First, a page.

This body of work is a documentation of history within a home. My work is not a final product as it is a process of converting ‘useless things’ through re-shaping and reforming them. I was interested in the act of collecting domestic utensils which were rendered useless by the owner, yet their surfaces were scratched with marks from daily usage and reminiscent of the scent of food. They carried with them their own stories, and once compressed and flattened they formed additional narratives. With this, started a process of storytelling; my final work was displayed at NP 13/18 – a small apartment at Peetal Gali. The walls of this home were once stripped down only to reveal crockery which was left behind by families who had previously resided in this apartment. The work is a culmination of the process itself, and within the duration of it, the act of inquiry gave shape to the final form.

Installation by Hassan Raza, Karachi

My major interests for this residency revolved around the constructive growth and deconstruction of society. By looking at structural complexities within the urban city and the adaptation of modern instruments to suit our everyday lifestyles, my work slowly but surely erased itself through rising water levels in acrylic trays built behind paper.

‘It seems as if a great movement were in progress, sweeping us along in its course. To exist is to be alive, to be borne along in the living stream, as it were on the breast of a wave. The actual present now in which all existence is gathered up is this movement accomplishing itself. The past is gathered into it, exists in it, is carried along it, as it presses forward into the future, which is continually and without intermission becoming actual. This reality is life. It is an unceasing becoming, which preserves the past and creates the future. The solid things which seem to abide and endure, which seem to resist this flowing, which seem more real that the flowing are periods, cuts across the flowing, views that our mind takes of the living reality of which it is a part, in which it lives and moves, views of the reality prescribed and limited by the needs of its particular activity.’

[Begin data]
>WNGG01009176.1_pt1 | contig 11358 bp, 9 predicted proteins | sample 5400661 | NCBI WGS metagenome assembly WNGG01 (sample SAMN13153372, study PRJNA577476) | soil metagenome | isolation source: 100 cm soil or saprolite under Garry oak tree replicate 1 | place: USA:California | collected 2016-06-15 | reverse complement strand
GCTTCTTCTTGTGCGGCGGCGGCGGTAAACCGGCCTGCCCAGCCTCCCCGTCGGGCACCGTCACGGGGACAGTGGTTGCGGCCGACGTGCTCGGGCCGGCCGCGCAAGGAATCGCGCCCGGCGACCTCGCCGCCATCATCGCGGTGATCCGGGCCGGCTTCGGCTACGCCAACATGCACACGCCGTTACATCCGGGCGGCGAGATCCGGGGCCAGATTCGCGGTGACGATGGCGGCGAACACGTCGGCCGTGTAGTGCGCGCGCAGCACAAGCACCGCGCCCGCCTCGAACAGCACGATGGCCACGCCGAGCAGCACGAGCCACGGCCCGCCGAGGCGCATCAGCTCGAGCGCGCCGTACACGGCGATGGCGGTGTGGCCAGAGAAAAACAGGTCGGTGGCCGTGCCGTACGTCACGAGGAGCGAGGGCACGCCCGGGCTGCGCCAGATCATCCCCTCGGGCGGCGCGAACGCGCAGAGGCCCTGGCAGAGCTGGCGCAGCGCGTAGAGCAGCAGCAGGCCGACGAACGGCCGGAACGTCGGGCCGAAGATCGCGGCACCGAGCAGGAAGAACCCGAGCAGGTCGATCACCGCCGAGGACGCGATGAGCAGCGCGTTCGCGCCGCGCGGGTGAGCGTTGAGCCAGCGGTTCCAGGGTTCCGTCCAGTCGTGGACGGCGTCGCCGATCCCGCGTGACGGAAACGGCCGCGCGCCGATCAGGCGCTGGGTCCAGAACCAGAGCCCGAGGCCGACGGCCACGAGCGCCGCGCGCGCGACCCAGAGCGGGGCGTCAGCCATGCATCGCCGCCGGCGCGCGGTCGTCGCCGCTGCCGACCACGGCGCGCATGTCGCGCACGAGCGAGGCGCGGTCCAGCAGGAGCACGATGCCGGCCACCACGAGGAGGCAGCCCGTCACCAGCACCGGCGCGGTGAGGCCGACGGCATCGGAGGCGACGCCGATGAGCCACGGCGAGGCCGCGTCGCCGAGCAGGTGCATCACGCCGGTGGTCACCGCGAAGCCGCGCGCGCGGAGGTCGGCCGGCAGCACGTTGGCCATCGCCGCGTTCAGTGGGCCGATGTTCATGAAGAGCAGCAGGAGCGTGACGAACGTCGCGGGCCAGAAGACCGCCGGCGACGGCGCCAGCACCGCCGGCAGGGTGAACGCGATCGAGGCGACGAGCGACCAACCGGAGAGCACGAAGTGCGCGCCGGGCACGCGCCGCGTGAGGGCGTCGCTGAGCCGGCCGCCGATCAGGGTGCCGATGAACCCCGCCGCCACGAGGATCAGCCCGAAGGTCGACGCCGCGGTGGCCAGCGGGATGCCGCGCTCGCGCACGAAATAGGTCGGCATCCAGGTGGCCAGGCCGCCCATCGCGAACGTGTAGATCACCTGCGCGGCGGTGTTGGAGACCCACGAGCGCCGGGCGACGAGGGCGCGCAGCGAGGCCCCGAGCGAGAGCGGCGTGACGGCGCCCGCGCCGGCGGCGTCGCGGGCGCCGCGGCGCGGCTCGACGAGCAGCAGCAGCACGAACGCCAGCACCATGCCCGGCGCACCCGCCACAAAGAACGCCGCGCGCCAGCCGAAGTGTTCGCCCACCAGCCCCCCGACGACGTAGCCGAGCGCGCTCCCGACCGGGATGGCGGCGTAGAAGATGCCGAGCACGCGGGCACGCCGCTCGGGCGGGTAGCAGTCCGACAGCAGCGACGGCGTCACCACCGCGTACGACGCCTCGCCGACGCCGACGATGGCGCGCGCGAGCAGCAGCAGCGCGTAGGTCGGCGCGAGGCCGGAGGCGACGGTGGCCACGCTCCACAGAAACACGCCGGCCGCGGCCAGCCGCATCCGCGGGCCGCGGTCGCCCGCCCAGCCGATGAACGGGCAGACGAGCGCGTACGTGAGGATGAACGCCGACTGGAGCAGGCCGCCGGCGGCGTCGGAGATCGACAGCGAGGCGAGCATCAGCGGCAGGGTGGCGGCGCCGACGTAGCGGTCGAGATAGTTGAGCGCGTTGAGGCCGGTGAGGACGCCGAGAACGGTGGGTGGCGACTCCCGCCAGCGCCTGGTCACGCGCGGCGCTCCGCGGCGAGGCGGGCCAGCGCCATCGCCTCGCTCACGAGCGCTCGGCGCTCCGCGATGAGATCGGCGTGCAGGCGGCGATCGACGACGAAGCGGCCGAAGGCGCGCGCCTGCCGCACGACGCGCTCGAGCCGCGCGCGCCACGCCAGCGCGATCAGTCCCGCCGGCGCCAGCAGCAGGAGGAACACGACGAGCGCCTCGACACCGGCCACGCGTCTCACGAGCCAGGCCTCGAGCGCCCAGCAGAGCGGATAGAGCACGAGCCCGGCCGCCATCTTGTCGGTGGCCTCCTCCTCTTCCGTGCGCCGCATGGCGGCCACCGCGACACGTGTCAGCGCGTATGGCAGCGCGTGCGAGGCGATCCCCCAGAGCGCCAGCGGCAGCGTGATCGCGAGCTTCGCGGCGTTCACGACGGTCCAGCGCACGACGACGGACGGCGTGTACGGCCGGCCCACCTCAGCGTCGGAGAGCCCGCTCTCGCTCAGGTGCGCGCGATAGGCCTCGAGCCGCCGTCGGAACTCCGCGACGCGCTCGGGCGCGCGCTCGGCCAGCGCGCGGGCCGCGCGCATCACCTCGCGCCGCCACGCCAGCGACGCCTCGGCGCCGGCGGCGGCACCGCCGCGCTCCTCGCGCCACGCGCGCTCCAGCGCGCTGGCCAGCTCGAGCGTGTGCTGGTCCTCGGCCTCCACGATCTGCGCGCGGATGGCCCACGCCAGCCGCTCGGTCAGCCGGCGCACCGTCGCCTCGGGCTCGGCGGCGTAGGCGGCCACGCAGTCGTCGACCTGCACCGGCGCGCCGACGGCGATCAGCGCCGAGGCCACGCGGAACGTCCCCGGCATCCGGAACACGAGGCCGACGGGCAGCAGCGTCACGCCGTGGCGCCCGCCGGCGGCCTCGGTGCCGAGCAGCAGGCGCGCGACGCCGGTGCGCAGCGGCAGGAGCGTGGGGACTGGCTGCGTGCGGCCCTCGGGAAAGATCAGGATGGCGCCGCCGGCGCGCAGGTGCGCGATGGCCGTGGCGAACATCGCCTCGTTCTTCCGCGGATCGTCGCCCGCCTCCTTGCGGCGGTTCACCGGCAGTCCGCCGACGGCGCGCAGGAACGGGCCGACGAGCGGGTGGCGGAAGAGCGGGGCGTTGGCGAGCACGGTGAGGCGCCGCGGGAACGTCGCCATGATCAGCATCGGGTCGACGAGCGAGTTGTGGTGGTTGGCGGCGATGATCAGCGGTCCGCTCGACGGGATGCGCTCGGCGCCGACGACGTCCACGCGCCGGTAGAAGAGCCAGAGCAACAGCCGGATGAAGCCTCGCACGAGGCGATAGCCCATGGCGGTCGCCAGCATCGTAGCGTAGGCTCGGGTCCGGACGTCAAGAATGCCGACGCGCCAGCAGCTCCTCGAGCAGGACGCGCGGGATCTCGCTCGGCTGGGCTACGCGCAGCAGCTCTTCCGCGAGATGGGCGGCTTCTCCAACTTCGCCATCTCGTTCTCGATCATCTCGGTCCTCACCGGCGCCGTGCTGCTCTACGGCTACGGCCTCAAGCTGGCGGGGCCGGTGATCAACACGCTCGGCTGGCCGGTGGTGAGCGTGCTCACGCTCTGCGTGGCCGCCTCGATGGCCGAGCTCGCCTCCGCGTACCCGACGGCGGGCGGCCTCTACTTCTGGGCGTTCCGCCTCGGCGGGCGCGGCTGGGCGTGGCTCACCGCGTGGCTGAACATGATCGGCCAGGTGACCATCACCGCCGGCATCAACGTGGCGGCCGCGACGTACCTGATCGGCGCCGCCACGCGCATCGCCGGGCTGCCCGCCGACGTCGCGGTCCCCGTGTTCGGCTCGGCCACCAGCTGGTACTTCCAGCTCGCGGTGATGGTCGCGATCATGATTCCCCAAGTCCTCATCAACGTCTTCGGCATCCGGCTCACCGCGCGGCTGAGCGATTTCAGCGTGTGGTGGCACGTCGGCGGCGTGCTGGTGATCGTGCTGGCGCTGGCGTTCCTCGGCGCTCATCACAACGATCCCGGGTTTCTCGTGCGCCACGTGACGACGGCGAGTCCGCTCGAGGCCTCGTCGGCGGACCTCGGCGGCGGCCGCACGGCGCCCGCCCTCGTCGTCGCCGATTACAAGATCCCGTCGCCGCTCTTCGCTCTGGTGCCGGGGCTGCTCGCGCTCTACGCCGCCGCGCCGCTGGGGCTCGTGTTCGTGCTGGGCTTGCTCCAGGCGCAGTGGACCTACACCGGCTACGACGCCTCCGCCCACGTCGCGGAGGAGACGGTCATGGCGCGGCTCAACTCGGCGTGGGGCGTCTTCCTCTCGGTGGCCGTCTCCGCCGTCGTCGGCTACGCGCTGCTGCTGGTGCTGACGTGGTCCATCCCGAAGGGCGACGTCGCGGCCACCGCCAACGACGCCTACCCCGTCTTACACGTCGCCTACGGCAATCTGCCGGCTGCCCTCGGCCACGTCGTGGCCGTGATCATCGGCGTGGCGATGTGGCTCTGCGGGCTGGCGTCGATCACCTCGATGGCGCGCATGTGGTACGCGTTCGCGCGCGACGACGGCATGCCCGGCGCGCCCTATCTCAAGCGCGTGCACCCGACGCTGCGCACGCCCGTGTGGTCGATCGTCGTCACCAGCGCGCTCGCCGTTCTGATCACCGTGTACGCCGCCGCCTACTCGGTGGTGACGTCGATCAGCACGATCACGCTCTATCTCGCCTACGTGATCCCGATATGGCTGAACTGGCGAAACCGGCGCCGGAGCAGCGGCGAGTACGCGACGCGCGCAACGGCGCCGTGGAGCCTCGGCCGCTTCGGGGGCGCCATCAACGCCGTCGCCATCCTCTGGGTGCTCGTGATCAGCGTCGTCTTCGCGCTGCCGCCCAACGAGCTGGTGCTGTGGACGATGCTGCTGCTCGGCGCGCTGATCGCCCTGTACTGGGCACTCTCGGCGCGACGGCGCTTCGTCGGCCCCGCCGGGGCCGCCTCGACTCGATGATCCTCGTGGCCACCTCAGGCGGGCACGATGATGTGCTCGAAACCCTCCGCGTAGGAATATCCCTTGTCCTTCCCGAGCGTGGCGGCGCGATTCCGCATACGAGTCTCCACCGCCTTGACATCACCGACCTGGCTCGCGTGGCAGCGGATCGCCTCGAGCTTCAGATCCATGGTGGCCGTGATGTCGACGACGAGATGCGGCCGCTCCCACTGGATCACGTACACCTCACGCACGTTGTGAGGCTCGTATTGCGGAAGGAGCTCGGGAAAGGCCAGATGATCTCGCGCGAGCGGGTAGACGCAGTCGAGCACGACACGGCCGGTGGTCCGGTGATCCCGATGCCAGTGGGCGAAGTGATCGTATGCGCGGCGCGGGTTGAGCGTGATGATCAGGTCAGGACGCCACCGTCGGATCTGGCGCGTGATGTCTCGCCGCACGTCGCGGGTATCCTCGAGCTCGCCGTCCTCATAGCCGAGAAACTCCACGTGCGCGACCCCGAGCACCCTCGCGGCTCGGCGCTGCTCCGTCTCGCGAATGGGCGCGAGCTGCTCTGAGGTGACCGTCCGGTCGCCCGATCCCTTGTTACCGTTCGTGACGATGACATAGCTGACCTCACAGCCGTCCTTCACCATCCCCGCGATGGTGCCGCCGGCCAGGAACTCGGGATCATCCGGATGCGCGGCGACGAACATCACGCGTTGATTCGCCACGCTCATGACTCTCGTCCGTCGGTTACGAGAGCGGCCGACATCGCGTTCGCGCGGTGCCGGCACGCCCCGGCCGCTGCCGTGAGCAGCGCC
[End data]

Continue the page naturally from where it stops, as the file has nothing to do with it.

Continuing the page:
By Henri Bergson

Excerpt from H.Wildon Carr from The Philosophy of Change

Installation by Ramla Fatima, Texila

Reassembling the body: My work revolves around the visual absence and dematerialization of the human body and its identity. The work created at the Jamshed Memorial Hall Theatre is about assembling and reassembling the found objects, such as hundreds of chairs within the theatre which are heavy with historical annecdotes. By altering minimal aspects of the chairs and compiling them together to create a large cluster, the final body of work created its own reality. Each chair was held together like the human body as it holds each organ together.

Installation by Ammara Jabbar, Karachi

Nigar stands unarmed in Saddar Town; the orphaned offspring of a colorful legacy, now diffused to a lofty mass surrounded by urban swelling. The screening hall, bemusing-ly bespoken as a parking space for street vendors’ carts. As the day extinguishes itself, Nigar inhales the four-wheeled enterprises, and if you stay there long enough you can almost hear her holding her breath. The city sweeps itself into her walls and when morning comes the fabled men come seeking their frisky carts to venture into the city,

bun-kebabs served next to a

sweltering pile of onions.

One time when I stood beneath the rusty billboard that spelt ‘Nigar’, studying an anatomical painting of a molar…

 “She was once a freckled delinquent”, I was told.

Nigar shuddered a crumbling sigh; she threatened to throw a brick on a passer-by.

I found her an old cabinet and draped a curtain around it for her, I knew I must take her with me. I put a guise on her, but oh, like the delinquent they said she was…she said she must whisper another tale…